Accident victims must get swift and fair compensation.

BETWEEN 2007 and last year, 4,424,076 road accidents were reported in Malaysia, with 67,667 deaths and many more seriously injured. The numbers are rising with 521,466 road accidents and 7,152 fatalities reported last year alone.

Road safety measures obviously are not efficient. Adding to the misery is that most accident victims do not get compensation.

The Consumers Association of Penang (CAP) must be lauded for persistently calling for the introduction of a no-fault-liability (NFL) scheme to replace the compulsory insurance for third-party injuries and legal liability to passengers of taxis and buses.

Former Bar Council chairman Kuthubul Zaman Bukhari has, again, objected to CAP’s proposal, stating that “the injured and the next of kin of those who died in road accidents obtain a higher compensation from court awards now”.

While the statement may be true, those receiving compensation were far fewer than those who did not. It is time to examine the real scenario.

Under the existing motor insurance scheme, accident victims must sue the drivers at fault and wait for several years to receive the compensation awarded by the court. During this period, the injured or families of those killed continue to suffer.

But, many people are driving or riding without valid licences, or under the influence of drugs or alcohol.

They would be left to settle the claims themselves as insurance companies would repudiate coverage whenever the terms and conditions of motor insurance policies are breached.

As many drivers or riders have little money or few assets, victims who win paper judgment but are not compensated would be devastated.

On the other hand, the NFL scheme is similar to the personal accident insurance, which pays out claims without the need to establish fault.

While the amount covered may be adequate for only half of the victims, compensations are swiftly paid out, allowing those affected to carry on with their lives instead of waiting for a closure.

Some could buy their own life and general insurances, as no scheme can be fair to all, but the NFL is much more superior to the liability insurance.

According to CAP, the advantages of the scheme are:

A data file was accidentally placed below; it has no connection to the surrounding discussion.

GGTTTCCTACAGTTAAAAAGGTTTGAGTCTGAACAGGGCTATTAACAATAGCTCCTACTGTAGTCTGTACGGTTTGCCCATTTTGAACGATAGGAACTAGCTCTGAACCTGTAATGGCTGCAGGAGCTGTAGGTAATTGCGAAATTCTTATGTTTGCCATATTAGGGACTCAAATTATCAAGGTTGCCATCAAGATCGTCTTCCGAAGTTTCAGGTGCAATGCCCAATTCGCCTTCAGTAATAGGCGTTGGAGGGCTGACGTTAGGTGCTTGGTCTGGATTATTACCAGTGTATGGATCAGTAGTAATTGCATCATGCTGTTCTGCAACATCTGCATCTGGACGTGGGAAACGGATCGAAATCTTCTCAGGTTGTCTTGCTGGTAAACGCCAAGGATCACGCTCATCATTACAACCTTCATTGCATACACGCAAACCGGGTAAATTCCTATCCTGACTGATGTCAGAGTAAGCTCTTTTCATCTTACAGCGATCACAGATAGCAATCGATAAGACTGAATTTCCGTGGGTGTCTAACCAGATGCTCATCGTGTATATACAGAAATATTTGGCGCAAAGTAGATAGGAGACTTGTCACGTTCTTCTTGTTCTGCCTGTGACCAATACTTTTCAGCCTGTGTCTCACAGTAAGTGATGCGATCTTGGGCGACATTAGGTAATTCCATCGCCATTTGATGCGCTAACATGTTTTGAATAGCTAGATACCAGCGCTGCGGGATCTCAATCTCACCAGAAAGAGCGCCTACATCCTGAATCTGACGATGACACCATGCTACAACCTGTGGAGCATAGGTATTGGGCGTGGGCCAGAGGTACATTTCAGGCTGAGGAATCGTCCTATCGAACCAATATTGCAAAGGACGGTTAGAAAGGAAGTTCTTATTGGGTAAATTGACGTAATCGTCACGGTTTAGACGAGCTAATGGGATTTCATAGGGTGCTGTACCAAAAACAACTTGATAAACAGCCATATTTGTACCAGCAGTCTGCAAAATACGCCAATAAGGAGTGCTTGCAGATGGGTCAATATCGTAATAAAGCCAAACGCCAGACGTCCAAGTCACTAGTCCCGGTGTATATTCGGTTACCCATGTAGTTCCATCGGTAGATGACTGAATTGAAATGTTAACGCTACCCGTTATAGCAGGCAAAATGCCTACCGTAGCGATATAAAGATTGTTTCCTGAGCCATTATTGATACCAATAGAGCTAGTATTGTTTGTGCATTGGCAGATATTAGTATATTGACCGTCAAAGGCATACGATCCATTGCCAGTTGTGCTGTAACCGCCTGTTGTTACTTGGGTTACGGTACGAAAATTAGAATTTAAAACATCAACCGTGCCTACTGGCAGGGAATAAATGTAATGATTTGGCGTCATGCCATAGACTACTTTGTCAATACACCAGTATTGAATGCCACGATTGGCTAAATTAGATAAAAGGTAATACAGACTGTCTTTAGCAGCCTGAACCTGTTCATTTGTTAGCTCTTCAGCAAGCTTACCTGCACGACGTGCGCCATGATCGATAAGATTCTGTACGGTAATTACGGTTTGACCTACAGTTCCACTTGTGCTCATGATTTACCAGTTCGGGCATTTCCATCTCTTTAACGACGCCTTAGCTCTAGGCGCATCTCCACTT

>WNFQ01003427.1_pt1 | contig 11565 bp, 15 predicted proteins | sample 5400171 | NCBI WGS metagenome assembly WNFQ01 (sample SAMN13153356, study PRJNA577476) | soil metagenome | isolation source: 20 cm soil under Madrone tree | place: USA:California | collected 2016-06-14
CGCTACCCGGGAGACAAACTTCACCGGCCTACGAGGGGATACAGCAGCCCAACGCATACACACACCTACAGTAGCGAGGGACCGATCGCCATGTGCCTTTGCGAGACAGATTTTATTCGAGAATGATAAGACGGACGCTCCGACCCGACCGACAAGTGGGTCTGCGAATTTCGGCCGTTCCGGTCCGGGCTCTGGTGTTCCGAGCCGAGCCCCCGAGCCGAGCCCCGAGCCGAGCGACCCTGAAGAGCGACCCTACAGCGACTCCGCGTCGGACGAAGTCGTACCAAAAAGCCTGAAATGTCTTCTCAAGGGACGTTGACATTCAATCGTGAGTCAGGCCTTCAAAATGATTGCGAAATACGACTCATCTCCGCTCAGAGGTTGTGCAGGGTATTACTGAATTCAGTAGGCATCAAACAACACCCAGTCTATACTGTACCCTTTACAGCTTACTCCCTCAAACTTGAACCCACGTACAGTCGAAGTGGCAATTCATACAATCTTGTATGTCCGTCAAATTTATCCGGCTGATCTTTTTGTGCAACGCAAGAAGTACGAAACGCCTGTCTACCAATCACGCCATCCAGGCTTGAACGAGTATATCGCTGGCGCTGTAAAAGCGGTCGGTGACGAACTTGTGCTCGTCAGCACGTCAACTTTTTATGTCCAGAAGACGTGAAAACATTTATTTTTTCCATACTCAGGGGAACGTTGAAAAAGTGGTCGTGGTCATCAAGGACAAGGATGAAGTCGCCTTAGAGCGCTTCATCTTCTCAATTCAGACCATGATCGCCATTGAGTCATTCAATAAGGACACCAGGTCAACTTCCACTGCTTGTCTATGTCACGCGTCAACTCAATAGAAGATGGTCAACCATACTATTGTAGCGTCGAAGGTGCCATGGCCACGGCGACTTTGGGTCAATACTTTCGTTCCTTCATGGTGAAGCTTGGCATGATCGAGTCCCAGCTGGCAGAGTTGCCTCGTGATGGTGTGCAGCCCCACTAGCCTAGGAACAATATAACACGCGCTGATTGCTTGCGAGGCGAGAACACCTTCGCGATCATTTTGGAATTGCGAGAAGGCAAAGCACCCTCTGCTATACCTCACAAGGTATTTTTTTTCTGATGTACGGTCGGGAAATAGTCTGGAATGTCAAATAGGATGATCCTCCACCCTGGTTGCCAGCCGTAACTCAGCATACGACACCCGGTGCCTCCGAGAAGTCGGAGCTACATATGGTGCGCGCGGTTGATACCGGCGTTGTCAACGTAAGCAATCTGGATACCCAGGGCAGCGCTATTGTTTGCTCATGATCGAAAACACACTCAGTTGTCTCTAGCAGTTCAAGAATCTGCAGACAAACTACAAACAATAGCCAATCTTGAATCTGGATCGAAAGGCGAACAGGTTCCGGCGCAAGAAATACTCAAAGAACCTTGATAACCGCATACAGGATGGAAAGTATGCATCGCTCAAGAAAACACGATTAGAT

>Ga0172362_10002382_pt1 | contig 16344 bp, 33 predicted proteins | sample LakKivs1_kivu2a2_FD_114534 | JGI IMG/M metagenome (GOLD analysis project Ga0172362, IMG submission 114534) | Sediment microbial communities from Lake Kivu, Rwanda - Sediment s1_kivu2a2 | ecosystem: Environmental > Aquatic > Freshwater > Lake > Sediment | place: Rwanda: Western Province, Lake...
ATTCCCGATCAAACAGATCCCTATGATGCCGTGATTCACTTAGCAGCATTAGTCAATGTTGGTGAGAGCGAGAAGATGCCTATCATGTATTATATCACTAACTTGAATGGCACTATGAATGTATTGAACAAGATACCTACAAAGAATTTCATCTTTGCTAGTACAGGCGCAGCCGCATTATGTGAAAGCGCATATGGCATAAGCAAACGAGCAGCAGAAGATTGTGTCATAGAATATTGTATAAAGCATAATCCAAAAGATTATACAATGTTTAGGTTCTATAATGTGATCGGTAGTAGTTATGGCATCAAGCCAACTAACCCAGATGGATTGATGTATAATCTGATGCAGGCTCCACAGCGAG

PUBLIC will benefit from reduced administrative costs;

FULL protection for all, including hit-and-run victims;

PROMPT compensation for accident victims;

PROMPT medical treatment since the NFL guarantees hospital treatment payments;

COMPENSATION is guaranteed by law;

COURT cases are reduced, thus improving court efficiency and saving public money;

NO legal fees; and,

POLICE can concentrate on solving crimes since they are no longer burdened by accident cases.

General insurance companies have long complained that the motor portfolio had not been profitable to them and clamoured for higher premiums, which are fixed under the Motor Insurance Tariff introduced in 1978.

If that is the case, they might as well discontinue with motor insurance if cash-flow from motor premiums is not needed to sustain their operations, and allow just one insurer or pool to collect premiums from vehicle owners and pay out claims.

The government, through the Social Security Organisation (Socso), could take over as it is more efficient for one organisation to administer than 20 general insurance companies.

In such a scenario, motor insurance premiums would go down instead of up, as costs would be reduced by cutting off commissions for insurance agencies and legal fees in civil
suits.

More importantly, the safety net is extended to those not covered by Socso or any form of insurance. If not, we are far from being a caring society if road accident victims or families of those killed are left to fend for themselves.

C.Y. MING

Kuala Lumpur

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